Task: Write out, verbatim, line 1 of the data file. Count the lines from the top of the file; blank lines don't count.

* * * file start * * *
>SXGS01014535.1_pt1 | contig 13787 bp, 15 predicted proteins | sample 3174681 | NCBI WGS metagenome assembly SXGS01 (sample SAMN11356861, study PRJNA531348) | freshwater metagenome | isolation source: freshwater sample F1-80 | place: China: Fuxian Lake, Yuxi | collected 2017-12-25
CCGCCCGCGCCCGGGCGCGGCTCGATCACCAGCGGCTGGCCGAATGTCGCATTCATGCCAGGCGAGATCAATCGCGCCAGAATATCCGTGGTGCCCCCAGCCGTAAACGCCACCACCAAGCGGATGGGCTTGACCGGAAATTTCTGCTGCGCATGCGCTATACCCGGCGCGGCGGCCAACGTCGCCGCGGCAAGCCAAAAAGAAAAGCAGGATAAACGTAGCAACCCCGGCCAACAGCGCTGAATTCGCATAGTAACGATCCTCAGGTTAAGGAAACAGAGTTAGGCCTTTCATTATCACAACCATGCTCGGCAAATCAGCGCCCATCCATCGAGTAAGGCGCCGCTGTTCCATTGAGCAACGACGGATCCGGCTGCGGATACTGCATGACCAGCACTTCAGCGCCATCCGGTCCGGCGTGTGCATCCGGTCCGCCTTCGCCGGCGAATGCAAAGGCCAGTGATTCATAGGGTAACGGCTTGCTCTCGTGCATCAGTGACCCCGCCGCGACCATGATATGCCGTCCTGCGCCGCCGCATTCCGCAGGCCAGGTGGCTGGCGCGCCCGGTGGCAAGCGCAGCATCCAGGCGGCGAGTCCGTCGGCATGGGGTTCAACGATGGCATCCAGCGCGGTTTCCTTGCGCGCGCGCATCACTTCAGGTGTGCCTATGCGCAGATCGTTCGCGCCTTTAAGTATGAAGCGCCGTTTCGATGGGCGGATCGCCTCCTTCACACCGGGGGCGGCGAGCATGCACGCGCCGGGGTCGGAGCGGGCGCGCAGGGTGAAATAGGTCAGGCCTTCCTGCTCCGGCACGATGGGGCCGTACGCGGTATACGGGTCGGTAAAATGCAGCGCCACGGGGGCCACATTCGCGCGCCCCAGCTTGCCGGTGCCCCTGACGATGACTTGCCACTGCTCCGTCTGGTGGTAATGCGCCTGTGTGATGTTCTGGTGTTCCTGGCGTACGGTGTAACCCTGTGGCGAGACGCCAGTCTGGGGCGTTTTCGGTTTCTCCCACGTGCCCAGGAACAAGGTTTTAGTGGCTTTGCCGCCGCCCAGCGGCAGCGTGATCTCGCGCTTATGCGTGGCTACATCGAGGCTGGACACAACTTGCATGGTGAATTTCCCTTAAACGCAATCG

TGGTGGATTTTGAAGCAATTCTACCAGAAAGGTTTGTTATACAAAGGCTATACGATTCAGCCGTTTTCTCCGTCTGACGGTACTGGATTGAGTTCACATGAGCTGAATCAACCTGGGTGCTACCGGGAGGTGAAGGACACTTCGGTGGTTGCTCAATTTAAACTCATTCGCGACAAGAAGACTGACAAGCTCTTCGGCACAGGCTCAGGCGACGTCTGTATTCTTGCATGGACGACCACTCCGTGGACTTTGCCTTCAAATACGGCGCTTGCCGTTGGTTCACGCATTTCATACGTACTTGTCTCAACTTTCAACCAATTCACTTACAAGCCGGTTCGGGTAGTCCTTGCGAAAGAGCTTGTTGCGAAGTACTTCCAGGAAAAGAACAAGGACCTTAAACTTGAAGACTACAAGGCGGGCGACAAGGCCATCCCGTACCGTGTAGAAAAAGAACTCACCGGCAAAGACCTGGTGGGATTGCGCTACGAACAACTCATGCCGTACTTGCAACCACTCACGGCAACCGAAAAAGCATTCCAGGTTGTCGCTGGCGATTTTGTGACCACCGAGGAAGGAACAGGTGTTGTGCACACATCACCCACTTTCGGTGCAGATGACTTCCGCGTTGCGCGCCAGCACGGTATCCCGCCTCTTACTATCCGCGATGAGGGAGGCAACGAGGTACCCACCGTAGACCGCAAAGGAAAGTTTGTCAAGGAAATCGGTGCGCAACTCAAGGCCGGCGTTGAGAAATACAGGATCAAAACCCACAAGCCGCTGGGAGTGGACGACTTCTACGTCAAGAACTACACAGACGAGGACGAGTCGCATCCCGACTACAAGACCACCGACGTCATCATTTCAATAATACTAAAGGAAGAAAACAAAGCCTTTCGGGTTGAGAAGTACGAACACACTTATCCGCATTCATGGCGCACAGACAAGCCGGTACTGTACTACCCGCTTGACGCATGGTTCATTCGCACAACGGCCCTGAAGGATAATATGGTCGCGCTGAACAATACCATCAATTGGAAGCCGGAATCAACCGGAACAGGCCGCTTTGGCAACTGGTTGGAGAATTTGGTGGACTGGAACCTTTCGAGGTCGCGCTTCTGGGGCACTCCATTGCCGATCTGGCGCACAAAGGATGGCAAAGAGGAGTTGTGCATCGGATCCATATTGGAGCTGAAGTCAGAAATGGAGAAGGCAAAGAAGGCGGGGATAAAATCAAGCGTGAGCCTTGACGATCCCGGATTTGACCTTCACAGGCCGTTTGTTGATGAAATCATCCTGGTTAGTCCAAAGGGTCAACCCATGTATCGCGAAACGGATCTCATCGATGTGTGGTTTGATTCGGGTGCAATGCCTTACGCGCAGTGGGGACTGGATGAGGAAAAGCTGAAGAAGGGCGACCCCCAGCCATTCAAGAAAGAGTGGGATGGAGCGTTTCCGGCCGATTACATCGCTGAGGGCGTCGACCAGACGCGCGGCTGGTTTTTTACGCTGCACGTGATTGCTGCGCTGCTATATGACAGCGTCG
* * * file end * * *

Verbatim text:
>SXGS01014535.1_pt1 | contig 13787 bp, 15 predicted proteins | sample 3174681 | NCBI WGS metagenome assembly SXGS01 (sample SAMN11356861, study PRJNA531348) | freshwater metagenome | isolation source: freshwater sample F1-80 | place: China: Fuxian Lake, Yuxi | collected 2017-12-25